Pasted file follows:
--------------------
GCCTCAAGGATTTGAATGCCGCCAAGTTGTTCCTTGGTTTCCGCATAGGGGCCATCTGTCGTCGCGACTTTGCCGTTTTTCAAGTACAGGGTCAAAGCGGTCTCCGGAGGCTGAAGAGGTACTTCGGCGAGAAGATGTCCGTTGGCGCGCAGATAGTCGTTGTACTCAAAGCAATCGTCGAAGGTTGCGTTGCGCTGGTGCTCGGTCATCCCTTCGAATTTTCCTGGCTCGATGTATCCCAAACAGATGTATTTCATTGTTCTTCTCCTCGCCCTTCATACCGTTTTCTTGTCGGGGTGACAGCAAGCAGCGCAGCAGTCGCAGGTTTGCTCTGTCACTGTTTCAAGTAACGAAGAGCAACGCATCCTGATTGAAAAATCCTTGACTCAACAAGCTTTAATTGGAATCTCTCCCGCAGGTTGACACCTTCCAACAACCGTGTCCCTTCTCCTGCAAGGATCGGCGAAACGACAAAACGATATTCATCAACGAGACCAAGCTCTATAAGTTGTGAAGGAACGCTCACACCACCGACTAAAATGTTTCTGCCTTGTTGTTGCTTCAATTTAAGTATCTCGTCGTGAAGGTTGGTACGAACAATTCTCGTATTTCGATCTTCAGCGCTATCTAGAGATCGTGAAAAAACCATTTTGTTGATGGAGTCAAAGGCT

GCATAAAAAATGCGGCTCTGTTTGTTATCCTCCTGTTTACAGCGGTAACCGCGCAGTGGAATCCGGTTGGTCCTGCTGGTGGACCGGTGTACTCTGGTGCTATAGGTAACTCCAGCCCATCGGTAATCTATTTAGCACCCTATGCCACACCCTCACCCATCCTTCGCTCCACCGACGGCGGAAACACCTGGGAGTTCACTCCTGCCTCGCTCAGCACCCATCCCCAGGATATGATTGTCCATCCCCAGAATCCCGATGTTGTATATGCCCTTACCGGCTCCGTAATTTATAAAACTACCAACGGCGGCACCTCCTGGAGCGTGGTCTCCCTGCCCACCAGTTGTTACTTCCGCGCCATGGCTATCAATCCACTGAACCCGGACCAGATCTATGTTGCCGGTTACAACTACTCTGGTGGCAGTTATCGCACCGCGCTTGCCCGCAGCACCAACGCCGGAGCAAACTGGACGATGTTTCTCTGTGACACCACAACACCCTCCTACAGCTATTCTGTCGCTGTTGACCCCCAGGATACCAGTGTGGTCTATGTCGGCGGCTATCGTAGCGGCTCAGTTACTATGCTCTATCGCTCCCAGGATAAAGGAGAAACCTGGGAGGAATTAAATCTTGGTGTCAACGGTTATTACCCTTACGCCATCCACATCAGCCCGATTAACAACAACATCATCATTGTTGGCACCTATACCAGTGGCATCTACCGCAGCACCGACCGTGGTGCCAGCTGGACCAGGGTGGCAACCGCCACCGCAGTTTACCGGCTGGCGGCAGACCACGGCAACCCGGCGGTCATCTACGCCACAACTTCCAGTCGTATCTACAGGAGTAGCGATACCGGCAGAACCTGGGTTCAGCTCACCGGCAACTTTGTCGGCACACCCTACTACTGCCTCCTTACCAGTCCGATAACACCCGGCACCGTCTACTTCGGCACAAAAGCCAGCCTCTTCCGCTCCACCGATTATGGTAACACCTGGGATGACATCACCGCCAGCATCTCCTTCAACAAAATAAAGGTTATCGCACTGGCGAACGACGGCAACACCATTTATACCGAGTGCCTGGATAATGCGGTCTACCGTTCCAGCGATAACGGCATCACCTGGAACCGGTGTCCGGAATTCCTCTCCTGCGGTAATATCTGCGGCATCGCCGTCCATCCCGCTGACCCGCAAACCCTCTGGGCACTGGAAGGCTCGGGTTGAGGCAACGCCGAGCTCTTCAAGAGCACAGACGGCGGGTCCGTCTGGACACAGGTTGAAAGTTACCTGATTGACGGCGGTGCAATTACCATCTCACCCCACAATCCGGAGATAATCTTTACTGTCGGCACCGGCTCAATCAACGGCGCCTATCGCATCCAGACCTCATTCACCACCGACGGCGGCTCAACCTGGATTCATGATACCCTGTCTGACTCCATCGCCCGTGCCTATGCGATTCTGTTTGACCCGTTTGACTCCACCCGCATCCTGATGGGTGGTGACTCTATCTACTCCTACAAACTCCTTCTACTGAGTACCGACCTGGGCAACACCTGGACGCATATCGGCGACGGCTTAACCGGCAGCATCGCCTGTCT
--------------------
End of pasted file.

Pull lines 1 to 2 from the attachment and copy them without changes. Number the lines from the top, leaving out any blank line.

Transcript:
GCCTCAAGGATTTGAATGCCGCCAAGTTGTTCCTTGGTTTCCGCATAGGGGCCATCTGTCGTCGCGACTTTGCCGTTTTTCAAGTACAGGGTCAAAGCGGTCTCCGGAGGCTGAAGAGGTACTTCGGCGAGAAGATGTCCGTTGGCGCGCAGATAGTCGTTGTACTCAAAGCAATCGTCGAAGGTTGCGTTGCGCTGGTGCTCGGTCATCCCTTCGAATTTTCCTGGCTCGATGTATCCCAAACAGATGTATTTCATTGTTCTTCTCCTCGCCCTTCATACCGTTTTCTTGTCGGGGTGACAGCAAGCAGCGCAGCAGTCGCAGGTTTGCTCTGTCACTGTTTCAAGTAACGAAGAGCAACGCATCCTGATTGAAAAATCCTTGACTCAACAAGCTTTAATTGGAATCTCTCCCGCAGGTTGACACCTTCCAACAACCGTGTCCCTTCTCCTGCAAGGATCGGCGAAACGACAAAACGATATTCATCAACGAGACCAAGCTCTATAAGTTGTGAAGGAACGCTCACACCACCGACTAAAATGTTTCTGCCTTGTTGTTGCTTCAATTTAAGTATCTCGTCGTGAAGGTTGGTACGAACAATTCTCGTATTTCGATCTTCAGCGCTATCTAGAGATCGTGAAAAAACCATTTTGTTGATGGAGTCAAAGGCT

GCATAAAAAATGCGGCTCTGTTTGTTATCCTCCTGTTTACAGCGGTAACCGCGCAGTGGAATCCGGTTGGTCCTGCTGGTGGACCGGTGTACTCTGGTGCTATAGGTAACTCCAGCCCATCGGTAATCTATTTAGCACCCTATGCCACACCCTCACCCATCCTTCGCTCCACCGACGGCGGAAACACCTGGGAGTTCACTCCTGCCTCGCTCAGCACCCATCCCCAGGATATGATTGTCCATCCCCAGAATCCCGATGTTGTATATGCCCTTACCGGCTCCGTAATTTATAAAACTACCAACGGCGGCACCTCCTGGAGCGTGGTCTCCCTGCCCACCAGTTGTTACTTCCGCGCCATGGCTATCAATCCACTGAACCCGGACCAGATCTATGTTGCCGGTTACAACTACTCTGGTGGCAGTTATCGCACCGCGCTTGCCCGCAGCACCAACGCCGGAGCAAACTGGACGATGTTTCTCTGTGACACCACAACACCCTCCTACAGCTATTCTGTCGCTGTTGACCCCCAGGATACCAGTGTGGTCTATGTCGGCGGCTATCGTAGCGGCTCAGTTACTATGCTCTATCGCTCCCAGGATAAAGGAGAAACCTGGGAGGAATTAAATCTTGGTGTCAACGGTTATTACCCTTACGCCATCCACATCAGCCCGATTAACAACAACATCATCATTGTTGGCACCTATACCAGTGGCATCTACCGCAGCACCGACCGTGGTGCCAGCTGGACCAGGGTGGCAACCGCCACCGCAGTTTACCGGCTGGCGGCAGACCACGGCAACCCGGCGGTCATCTACGCCACAACTTCCAGTCGTATCTACAGGAGTAGCGATACCGGCAGAACCTGGGTTCAGCTCACCGGCAACTTTGTCGGCACACCCTACTACTGCCTCCTTACCAGTCCGATAACACCCGGCACCGTCTACTTCGGCACAAAAGCCAGCCTCTTCCGCTCCACCGATTATGGTAACACCTGGGATGACATCACCGCCAGCATCTCCTTCAACAAAATAAAGGTTATCGCACTGGCGAACGACGGCAACACCATTTATACCGAGTGCCTGGATAATGCGGTCTACCGTTCCAGCGATAACGGCATCACCTGGAACCGGTGTCCGGAATTCCTCTCCTGCGGTAATATCTGCGGCATCGCCGTCCATCCCGCTGACCCGCAAACCCTCTGGGCACTGGAAGGCTCGGGTTGAGGCAACGCCGAGCTCTTCAAGAGCACAGACGGCGGGTCCGTCTGGACACAGGTTGAAAGTTACCTGATTGACGGCGGTGCAATTACCATCTCACCCCACAATCCGGAGATAATCTTTACTGTCGGCACCGGCTCAATCAACGGCGCCTATCGCATCCAGACCTCATTCACCACCGACGGCGGCTCAACCTGGATTCATGATACCCTGTCTGACTCCATCGCCCGTGCCTATGCGATTCTGTTTGACCCGTTTGACTCCACCCGCATCCTGATGGGTGGTGACTCTATCTACTCCTACAAACTCCTTCTACTGAGTACCGACCTGGGCAACACCTGGACGCATATCGGCGACGGCTTAACCGGCAGCATCGCCTGTCT